STEWART DISTINGUISHED TEACHING AWARD
Professors honored for creative use of technology to teach English
When Professor Mike Sfiropoulos pauses in his classes to show short clips of popular TV shows, students watch attentively. Some laugh out loud.
Despite the laughter, they aren’t watching for fun. They are listening for mistakes in subject and verb agreement, pronoun agreement and other English concepts and rules.
“I’m actually making my students think critically about what they are experiencing as they’re watching TV, so if they hear a concept like ‘me and my friend went to the mall,’ they’re going to say ‘hold on I learned that concept in class, and it should be my friend and I,’” Sfiropoulos said. “It’s more of a creative way to teach the same material.”
Sfiropoulos, who teaches developmental English at the Lake Worth campus, is among two professors who received Palm Beach State’s 2014 Stewart Distinguished Teaching Award for innovative work to engage students in the classroom. The annual award comes with a $5,000 prize and is open to all of PBSC’s 329 full-time faculty and instructors.
Christopher Schmersahl, an English professor at the Belle Glade campus, also received the Stewart award for using videos created in class to teach students how to identify and use visual literary devices and the pathos, logos and ethos appeals in their work. For the assignment, students work in groups to create a television advertisement for a fictional product or service. The ad must contain all of the types of appeals and at least two visual literary devices such as hyperbole (an exaggeration) or metaphor.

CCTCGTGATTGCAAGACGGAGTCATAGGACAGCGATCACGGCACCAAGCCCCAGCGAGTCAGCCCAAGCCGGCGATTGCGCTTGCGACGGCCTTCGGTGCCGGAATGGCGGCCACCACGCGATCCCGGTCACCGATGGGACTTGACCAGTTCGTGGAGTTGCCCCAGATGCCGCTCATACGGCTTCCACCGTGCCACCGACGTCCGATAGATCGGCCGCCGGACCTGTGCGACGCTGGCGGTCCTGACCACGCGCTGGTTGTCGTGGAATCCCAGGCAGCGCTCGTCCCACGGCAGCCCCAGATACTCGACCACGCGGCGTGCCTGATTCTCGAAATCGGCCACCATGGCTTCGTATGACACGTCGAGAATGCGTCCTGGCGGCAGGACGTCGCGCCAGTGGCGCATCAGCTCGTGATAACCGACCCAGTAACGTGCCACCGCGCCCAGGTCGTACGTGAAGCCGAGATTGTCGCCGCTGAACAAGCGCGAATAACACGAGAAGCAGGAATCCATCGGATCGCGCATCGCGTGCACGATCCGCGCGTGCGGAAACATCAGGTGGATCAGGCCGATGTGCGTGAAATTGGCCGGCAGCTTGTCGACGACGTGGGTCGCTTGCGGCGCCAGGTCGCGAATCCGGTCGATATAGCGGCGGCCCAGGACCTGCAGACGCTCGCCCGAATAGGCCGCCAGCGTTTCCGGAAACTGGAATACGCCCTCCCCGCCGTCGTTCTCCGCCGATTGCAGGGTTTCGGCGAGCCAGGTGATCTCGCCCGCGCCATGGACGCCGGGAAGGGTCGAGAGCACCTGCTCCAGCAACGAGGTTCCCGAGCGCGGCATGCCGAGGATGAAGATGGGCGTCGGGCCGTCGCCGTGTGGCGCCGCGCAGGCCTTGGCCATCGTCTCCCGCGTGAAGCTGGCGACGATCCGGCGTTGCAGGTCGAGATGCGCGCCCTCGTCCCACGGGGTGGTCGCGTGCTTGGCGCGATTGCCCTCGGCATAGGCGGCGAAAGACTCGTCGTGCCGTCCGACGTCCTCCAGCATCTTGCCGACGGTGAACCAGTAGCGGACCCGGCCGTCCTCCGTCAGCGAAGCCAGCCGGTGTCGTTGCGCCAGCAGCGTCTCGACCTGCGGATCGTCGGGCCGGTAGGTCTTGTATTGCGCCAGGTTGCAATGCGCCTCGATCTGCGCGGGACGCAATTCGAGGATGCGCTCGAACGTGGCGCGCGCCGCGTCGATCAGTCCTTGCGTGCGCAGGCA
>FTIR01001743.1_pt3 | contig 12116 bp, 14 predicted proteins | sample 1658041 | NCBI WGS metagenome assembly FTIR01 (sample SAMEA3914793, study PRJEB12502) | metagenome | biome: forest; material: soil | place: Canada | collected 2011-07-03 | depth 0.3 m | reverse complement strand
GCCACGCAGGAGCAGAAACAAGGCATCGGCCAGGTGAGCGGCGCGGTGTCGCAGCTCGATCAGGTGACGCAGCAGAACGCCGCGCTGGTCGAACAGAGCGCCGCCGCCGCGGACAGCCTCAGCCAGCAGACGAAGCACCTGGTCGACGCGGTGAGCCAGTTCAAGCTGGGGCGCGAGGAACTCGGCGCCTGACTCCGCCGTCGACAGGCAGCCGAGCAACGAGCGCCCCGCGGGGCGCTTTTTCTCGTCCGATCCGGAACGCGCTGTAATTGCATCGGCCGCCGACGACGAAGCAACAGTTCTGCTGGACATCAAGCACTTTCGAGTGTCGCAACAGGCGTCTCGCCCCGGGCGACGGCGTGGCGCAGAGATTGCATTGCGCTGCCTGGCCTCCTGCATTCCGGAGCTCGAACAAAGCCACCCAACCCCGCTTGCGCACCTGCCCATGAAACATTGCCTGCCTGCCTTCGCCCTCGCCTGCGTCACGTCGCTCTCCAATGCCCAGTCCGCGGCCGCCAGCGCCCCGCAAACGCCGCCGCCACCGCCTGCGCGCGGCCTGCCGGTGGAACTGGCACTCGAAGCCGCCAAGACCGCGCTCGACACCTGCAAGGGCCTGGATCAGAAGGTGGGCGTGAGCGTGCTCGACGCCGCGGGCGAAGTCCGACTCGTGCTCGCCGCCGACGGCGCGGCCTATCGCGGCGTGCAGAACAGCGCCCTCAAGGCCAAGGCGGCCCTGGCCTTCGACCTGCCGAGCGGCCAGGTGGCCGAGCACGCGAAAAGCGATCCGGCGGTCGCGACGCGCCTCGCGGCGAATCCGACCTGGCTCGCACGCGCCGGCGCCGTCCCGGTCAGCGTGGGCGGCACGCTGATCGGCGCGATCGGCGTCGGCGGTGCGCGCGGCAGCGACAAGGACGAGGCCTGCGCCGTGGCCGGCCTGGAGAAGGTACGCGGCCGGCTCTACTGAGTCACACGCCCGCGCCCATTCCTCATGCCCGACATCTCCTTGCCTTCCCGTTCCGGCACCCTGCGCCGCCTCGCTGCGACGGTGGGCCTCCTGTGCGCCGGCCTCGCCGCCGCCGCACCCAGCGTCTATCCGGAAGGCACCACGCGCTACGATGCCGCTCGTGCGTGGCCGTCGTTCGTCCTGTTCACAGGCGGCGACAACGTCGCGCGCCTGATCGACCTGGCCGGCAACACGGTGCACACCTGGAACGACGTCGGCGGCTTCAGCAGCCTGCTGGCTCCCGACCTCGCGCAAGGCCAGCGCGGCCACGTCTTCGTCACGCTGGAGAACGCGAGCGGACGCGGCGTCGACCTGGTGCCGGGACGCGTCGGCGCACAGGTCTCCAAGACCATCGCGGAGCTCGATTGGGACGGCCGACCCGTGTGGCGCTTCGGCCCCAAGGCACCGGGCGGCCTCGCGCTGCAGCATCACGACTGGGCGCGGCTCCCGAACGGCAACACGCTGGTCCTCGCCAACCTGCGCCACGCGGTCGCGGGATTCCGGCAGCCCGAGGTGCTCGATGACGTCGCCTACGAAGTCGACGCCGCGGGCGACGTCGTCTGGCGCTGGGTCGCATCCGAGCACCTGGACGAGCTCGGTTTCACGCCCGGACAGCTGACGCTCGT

Schmersahl records the students as they present their ads, and he edits them in Windows Movie Maker. He shows the videos to the class, and the students together identify and explain the types of appeals and literary devices used. They also individually write a response essay, summarizing and explaining the features and their role in creating the project. “They’re having such a good time with it that many don’t even realize they’re mastering sophisticated concepts until later,” he said.
“Student engagement is very important, so I’m always trying to find ways to engage them more,’’ Schmersahl said. “The more ways you have students engaged in a set of concepts, the more ways their retention of knowledge and understanding of core ideas will be increased.”
Sfiropoulos and Schmersahl both say that with today’s students, many of whom grew up with the Internet, it’s important to include technology in the class.
“This speaks to the generation of students that we have,’’ Schmersahl said. “They have constant access to that visual medium so they relate to it.”
“The younger generations are very into technology; everyone is walking around with smartphones and iPads. With YouTube and Hulu and all of these other easily accessible forms of electronic media, students are really immersed these days in technology,’’ Sfiropoulos said.
Sfiropoulos says he watches shows on TV, and when he hears a grammar issue that he can use as a teachable moment for his students, he records the clips on a DVR, burns them onto a DVD, edits them on his computer and imbeds them into PowerPoint presentations.
“It’s time-consuming, but it’s very effective,’’ Sfiropoulos said. “Just teaching out of a book is the traditional way, and students tend to respond in a certain way to that. Teaching with technology gives a chance to touch on other learning styles because some students are more visual than others. They react better and are more engaged when they hear things and see them happening at the same time.”
A 10-member committee of faculty and administrators selected the winners for the award following a self-nomination process. Schmersahl and Sfiropoulos are among 16 professors to receive the award since it began in 2006 with a grant from the Douglas and Virginia Stewart Foundation.
Schmersahl joined the PBSC faculty in 2013. Prior to then, he worked as an adjunct professor at various colleges in St. Louis. Sfiropoulos has taught at PBSC for 10 years. Before that, he taught at Broward College for three years.